“People say, ‘Gota, go home,’ but he can’t go home because there are too many cases against him,” said Murtaza Jafferjee, director of the Advocata Institute, a think tank. all protections.”
But while Sri Lankans have faced power cuts, long lines for fuel and shortages of basic foods such as milk powder and rice for up to 13 hours a day during the hottest time of the year, their resolve will likely only harden, analysts say.
The problem for the Rajapaksas is that there is no easy solution to the economic problems plaguing the island.
The stock market stopped trading after a sharp drop in the benchmark share’s price index on Monday. The Sri Lankan rupee depreciated further, falling 33 percent against the dollar since the beginning of the year. And the government has run out of money to import much-needed goods.
A habit of bad debt that began during the decade-long presidency of Mahinda Rajapaksa, Gotabaya’s older brother, had remained largely unresolved by the time two disasters devastated Sri Lanka’s all-important tourist industry: the Easter 2019 terrorist attacks in which more than 250 were killed. people and the coronavirus pandemic.
Gotabaya Rajapaksa’s government responded to the blow by cutting taxes and borrowing even more, adding to the debt his brother had taken on to fund large infrastructure projects that are still unprofitable.
Billions of dollars in debt payments are coming and many analysts predict default. In the meantime, the government is running out of foreign exchange to import essentials like medicines, food and fuel, leading to shortages, prolonged power cuts and unprecedented suffering across the island.
Early Monday, Mr. Rajapaksa invited opposition party members to join his cabinet, but no one took up the offer.
Harsha de Silva, an economist who is seen as a possible replacement for finance minister and member of the opposition Samagi Jana Balawegaya party, said he would not join the government until elections could be held.
“I will not accept a ministry without a new mandate. We need a good team for this. We need a new mandate,” he said.
Even Mr Rajapaksa’s political allies have revolted. Several political parties in his ruling coalition, which has a two-thirds majority in parliament, have demanded that he appoint an interim government made up of all 11 parties represented in the legislature.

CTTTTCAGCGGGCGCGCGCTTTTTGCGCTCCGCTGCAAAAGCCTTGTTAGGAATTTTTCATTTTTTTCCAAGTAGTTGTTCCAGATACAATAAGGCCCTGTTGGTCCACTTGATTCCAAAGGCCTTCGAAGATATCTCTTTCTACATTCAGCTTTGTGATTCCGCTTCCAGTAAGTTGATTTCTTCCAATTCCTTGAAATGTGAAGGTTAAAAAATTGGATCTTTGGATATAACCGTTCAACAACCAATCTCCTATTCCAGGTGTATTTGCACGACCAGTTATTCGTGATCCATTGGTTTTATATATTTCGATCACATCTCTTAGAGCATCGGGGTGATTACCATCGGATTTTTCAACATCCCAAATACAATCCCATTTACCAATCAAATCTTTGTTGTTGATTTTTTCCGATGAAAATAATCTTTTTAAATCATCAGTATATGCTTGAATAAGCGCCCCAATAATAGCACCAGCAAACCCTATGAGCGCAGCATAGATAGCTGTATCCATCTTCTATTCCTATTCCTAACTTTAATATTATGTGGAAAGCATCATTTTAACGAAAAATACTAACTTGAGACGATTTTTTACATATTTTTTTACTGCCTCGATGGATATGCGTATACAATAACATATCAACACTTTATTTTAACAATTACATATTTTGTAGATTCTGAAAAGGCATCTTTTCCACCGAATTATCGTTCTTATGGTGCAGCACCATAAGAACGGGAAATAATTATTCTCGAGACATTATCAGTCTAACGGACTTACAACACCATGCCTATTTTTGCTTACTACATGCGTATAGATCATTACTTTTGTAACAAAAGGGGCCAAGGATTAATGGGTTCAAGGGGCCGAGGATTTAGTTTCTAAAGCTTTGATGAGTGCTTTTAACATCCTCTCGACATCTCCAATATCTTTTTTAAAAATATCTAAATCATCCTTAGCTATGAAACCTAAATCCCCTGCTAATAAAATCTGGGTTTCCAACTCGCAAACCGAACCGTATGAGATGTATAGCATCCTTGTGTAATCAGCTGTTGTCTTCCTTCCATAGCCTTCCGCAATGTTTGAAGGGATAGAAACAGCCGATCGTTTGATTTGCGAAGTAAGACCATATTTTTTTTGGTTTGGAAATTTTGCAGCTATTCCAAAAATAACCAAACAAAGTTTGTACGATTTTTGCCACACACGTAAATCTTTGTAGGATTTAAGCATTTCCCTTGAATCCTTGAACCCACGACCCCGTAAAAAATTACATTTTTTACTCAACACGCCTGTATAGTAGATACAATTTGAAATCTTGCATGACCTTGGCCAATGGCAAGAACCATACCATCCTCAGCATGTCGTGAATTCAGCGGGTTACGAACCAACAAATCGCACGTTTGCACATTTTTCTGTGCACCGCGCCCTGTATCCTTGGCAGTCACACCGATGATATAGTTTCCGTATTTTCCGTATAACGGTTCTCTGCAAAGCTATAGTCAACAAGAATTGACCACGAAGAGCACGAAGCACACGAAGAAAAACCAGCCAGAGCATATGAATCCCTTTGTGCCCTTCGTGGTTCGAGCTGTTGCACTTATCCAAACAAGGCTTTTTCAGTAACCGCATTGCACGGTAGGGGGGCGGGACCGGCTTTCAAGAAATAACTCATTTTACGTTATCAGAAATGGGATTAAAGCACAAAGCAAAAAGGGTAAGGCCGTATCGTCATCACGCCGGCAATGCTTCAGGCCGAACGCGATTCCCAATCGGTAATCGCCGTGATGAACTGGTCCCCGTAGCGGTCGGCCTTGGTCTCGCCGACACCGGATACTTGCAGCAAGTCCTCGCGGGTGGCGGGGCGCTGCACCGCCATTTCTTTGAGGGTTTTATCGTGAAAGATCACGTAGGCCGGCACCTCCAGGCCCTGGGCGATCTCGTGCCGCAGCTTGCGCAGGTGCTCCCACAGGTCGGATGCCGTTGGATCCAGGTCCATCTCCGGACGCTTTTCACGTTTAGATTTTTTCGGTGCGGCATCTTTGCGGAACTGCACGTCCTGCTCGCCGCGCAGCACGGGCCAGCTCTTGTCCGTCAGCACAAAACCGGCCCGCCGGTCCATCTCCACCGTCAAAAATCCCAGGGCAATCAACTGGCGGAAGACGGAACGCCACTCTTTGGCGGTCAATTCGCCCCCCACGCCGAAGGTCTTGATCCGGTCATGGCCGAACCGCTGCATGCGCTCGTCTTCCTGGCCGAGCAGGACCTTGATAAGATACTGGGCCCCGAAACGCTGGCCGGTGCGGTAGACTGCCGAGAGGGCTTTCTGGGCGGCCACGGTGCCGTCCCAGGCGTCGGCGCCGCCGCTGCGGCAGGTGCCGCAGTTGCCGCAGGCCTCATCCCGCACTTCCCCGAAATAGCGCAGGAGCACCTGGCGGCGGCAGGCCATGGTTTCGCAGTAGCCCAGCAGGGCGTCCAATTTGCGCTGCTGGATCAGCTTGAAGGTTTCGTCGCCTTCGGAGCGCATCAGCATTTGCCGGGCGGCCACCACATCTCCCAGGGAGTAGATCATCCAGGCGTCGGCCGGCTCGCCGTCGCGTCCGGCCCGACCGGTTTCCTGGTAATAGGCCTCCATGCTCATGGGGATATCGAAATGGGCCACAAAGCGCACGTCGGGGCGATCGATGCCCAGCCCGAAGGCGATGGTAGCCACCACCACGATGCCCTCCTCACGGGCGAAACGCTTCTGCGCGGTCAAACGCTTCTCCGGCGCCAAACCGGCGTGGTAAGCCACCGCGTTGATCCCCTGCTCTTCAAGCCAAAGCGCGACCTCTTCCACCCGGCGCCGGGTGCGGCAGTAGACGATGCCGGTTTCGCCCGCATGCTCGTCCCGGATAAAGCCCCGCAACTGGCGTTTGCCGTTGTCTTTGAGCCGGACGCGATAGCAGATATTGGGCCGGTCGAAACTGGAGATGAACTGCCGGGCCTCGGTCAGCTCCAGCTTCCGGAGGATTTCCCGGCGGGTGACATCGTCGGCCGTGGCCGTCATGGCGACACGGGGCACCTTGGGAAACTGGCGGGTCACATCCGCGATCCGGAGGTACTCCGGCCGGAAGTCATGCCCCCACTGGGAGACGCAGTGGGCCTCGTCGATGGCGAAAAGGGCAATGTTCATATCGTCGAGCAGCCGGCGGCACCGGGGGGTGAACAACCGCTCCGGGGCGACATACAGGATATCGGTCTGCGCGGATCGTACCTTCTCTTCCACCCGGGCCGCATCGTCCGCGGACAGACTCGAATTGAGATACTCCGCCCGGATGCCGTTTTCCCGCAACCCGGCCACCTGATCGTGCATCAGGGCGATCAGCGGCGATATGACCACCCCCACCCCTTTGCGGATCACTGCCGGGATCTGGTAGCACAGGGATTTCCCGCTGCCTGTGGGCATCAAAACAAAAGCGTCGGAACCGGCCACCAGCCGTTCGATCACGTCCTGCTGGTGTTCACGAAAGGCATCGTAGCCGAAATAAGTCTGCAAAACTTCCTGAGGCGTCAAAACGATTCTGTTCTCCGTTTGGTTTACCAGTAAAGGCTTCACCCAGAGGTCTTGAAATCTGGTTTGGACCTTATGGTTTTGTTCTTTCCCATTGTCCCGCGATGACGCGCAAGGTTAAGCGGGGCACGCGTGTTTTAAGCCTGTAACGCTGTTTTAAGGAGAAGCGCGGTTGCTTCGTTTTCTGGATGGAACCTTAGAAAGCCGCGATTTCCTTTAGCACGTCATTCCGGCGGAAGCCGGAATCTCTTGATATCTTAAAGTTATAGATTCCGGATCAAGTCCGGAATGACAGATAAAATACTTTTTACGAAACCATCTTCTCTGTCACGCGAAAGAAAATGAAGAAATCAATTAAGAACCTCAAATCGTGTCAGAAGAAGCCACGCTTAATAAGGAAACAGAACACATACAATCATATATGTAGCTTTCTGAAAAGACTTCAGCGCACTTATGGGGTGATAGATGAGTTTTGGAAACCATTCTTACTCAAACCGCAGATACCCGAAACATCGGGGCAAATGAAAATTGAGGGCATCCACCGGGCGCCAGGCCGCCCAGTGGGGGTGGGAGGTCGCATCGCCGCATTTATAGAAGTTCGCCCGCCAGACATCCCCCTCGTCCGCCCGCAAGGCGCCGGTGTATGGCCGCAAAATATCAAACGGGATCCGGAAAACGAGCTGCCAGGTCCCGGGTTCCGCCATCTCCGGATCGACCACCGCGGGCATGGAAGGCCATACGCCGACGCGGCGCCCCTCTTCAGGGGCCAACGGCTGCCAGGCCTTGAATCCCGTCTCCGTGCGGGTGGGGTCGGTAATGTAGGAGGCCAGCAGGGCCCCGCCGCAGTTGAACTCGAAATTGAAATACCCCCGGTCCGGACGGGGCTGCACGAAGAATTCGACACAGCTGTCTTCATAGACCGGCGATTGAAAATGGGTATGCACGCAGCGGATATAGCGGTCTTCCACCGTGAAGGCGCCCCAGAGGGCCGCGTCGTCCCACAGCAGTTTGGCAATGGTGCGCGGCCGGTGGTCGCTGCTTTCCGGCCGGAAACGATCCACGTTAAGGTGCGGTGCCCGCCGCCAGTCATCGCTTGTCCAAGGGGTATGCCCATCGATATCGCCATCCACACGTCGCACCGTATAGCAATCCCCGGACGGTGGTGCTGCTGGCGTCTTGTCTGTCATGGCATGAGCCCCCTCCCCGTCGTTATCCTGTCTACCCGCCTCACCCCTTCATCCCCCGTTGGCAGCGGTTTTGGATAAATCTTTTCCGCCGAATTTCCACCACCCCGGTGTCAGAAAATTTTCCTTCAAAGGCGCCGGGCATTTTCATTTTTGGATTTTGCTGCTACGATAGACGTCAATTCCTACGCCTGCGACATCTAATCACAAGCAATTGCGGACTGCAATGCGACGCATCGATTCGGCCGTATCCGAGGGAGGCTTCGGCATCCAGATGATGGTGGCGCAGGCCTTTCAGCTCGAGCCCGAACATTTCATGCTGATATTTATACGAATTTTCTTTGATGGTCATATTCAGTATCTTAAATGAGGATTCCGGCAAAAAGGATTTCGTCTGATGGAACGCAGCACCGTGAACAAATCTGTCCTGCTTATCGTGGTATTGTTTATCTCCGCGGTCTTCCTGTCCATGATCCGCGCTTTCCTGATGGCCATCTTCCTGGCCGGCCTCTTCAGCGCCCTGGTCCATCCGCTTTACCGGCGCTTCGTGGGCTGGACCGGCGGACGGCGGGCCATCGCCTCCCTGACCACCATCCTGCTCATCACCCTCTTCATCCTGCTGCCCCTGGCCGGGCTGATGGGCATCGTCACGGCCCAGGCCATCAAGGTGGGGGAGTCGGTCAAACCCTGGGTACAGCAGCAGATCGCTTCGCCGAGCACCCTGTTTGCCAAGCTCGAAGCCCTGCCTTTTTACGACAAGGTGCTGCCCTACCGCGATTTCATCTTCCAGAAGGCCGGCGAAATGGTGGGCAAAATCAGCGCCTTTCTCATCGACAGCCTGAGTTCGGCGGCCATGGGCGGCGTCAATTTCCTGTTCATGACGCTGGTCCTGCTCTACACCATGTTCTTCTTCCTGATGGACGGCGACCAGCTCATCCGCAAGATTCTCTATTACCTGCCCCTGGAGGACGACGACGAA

Among them, the Sri Lankan Freedom Party announced it would leave the government on Tuesday.
“From tomorrow we will sit independently in parliament. We hope to be part of an interim government, but we have to decide how to proceed according to the demands of the people,” Dayasiri Jayasekara, the party’s general secretary, said in an interview with The New York Times.
He went on to say that snap elections were not an option given the current state of the economy, as the government could not afford the costs.
“We need to form an interim government and find a solution to economic problems,” he said.
After his initial resistance, President Rajapaksa last month said the government would ask for help from the International Monetary Fund, but any financial assistance would take at least several months to implement, said WA Wijewardena, the former deputy governor of the central bank. from Sri Lanka.
“What needs to be done now, whatever government is formed after the fall of the current government, is to come to the people and tell them the truth,” said Mr Wijewardena. “We are in a lot of pain right now, and that pain has to be borne by all of us, and we have to make sacrifices to rebuild the economy.”
Skandha Gunasekara reported from Colombo, Sri Lanka, and Emily Schmall from New Delhi.
SOURCE – www.nytimes.com